Law professors who teach intellectual property and information law subjects are, on the whole, a pretty lively, friendly,Â and social bunch, andÂ our numbers are growing.Â The market has a seemingly endless capacity to absorb new faculty, as law schools across the rankings spectrum hire first one, then a second, and increasingly a third IP specialist.
If my informal conference conversations are any guide, then there is a growing and largely unmet need for mentoring among junior IP scholars — even while law schools appoint Research Deans and develop robust in-house mentoring schemes.Â I’d like to use this post to kick off what I hope will be a broader conversation about mentoring junior law faculty, across the disciplinary spectrum.
Under the broad “mentoring” umbrella, questions include:
1.Â From the perspective of a junior scholar, what’s the best use of a works-in-progress conference?Â What’s the best structure for a works-in-progress conference?Â IP is awash in these things.Â (Take a look at my IP Conferences blog for a sample, and a calendar.)Â There is the IP Scholars Conference (IPSC) in August, the Works-in-Progress-Intellectual-Property (WIPIP) conference in the Fall, and the IP Scholars Roundtable in February.Â Should folks aim for just one (which one)?Â More than one?Â Is it worth going if you don’t present a paper?Â What’s the best way to prepareÂ for and get value out of the conference as a whole?Â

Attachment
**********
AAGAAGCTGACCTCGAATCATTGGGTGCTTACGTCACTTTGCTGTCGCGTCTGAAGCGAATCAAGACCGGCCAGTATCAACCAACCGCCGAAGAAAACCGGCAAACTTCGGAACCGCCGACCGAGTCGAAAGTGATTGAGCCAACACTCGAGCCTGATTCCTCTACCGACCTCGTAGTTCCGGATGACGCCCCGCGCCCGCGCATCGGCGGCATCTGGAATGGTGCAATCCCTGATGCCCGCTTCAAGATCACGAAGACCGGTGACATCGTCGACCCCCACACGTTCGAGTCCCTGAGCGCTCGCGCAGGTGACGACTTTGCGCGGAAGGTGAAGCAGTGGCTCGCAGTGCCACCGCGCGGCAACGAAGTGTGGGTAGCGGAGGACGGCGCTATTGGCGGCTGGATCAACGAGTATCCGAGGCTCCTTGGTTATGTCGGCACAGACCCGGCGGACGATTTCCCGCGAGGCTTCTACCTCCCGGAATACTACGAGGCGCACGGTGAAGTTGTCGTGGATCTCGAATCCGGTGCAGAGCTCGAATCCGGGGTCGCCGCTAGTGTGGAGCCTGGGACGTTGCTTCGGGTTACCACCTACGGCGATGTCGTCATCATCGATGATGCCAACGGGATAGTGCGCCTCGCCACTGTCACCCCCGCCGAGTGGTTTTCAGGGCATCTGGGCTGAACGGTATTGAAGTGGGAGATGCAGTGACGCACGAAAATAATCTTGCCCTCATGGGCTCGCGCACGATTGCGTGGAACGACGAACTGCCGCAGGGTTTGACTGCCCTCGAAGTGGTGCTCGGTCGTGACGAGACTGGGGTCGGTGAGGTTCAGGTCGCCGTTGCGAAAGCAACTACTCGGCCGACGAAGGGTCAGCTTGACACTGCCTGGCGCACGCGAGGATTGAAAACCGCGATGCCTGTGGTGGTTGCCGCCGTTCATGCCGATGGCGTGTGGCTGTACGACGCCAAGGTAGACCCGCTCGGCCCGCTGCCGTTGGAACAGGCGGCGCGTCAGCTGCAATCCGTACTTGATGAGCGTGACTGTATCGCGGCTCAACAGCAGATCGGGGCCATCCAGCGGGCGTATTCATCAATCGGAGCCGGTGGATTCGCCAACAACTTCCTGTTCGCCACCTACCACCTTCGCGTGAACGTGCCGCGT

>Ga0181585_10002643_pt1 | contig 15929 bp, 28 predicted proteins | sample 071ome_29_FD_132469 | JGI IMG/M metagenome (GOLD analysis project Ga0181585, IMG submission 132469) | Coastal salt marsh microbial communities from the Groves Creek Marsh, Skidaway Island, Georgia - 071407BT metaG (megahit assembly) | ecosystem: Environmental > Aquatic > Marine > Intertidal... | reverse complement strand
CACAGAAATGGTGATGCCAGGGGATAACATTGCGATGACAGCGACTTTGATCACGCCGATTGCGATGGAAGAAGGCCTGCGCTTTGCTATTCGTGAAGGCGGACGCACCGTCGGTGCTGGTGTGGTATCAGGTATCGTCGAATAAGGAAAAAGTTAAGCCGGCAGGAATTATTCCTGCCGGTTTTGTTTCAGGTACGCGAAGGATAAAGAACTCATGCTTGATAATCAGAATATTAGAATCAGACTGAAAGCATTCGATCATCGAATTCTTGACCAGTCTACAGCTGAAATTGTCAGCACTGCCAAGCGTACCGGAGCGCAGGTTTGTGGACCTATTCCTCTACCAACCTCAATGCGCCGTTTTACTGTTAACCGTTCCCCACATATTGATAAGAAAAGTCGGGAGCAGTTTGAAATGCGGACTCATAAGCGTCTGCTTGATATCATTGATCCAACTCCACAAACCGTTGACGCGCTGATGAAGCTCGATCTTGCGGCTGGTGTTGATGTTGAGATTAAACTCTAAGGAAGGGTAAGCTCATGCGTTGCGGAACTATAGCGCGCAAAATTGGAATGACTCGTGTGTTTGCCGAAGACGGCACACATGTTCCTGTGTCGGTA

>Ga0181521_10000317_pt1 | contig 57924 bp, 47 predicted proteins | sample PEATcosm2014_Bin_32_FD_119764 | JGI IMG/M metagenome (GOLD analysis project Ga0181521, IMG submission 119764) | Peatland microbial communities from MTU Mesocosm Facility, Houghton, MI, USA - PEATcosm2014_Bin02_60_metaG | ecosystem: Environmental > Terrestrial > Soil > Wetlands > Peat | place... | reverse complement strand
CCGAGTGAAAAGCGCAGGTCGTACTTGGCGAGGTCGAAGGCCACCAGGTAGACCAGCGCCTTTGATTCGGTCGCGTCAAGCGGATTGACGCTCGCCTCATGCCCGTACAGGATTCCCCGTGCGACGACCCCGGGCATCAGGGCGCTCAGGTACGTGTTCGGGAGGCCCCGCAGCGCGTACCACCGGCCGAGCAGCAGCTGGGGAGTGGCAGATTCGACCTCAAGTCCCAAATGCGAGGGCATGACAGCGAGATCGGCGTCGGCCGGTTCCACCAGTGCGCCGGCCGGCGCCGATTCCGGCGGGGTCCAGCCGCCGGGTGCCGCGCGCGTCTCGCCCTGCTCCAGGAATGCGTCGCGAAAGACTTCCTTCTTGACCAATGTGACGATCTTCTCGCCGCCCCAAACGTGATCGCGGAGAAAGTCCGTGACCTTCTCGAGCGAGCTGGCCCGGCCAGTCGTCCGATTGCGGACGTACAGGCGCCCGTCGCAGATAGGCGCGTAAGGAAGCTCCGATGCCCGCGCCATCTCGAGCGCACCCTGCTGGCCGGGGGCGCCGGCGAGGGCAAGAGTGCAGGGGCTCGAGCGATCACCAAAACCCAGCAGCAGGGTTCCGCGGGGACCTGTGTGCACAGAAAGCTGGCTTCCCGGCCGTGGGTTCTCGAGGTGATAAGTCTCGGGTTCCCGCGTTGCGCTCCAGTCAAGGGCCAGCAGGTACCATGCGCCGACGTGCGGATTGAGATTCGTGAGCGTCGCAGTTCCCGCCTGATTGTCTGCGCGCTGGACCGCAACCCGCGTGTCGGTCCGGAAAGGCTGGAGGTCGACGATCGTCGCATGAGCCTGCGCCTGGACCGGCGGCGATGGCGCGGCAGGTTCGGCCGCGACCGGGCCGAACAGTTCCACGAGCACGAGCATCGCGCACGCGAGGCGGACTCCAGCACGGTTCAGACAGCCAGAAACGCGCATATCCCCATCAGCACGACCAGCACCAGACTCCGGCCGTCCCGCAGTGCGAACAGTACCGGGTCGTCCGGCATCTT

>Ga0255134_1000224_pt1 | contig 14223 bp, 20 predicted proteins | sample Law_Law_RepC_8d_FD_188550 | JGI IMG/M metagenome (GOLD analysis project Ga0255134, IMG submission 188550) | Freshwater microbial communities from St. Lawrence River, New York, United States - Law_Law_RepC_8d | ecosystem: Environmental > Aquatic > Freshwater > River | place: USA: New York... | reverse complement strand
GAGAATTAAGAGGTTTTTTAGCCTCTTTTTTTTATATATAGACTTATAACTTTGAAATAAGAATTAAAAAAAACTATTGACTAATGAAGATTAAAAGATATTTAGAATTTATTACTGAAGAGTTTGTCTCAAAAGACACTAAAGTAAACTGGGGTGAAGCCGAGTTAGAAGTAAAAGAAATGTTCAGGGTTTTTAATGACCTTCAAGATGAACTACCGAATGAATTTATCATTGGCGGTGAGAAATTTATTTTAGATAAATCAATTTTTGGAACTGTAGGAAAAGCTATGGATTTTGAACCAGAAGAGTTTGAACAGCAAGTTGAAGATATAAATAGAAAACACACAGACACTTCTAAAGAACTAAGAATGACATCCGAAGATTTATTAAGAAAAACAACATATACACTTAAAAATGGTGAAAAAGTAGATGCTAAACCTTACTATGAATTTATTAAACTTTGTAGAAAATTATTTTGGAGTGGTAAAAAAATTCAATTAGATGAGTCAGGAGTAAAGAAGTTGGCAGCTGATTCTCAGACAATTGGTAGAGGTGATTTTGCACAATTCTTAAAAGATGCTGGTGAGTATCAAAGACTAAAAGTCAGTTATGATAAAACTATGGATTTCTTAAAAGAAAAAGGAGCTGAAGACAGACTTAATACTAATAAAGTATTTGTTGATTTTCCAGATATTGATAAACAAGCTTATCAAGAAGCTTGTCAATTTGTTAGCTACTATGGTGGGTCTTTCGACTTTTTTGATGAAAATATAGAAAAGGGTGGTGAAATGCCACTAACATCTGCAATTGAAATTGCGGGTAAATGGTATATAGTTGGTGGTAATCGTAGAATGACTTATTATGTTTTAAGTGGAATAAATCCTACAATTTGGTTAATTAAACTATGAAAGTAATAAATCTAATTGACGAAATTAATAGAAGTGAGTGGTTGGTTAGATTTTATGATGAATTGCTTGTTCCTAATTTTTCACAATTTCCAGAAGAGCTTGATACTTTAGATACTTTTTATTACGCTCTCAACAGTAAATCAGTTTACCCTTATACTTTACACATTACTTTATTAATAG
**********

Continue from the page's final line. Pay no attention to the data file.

2.Â Working paper conferences aside, how much time should a new scholar try to invest in traveling and speaking in connection with scholarship?
3.Â Is there a highest and best use for SSRN and blogs, when it comes to developing and distributing drafts and new papers?
4.Â How should a junior scholar prioritize a list of possible paper topics?Â
This is obviously a preliminary and nonexclusive list of questions, and it focuses on scholarship rather than teaching or service or other things.Â Mentoring can and should cover the latter as well.
Junior faculty asking mentoring questions.
Senior faculty responding with mentoring answers.
And — perhaps most important — senior faculty volunteering mentoring advice, that is, talking about things that junior faculty may not know or think or be willing to ask, but should.
I’ll post more shortly.Â But don’t wait on my account.Â Fire away.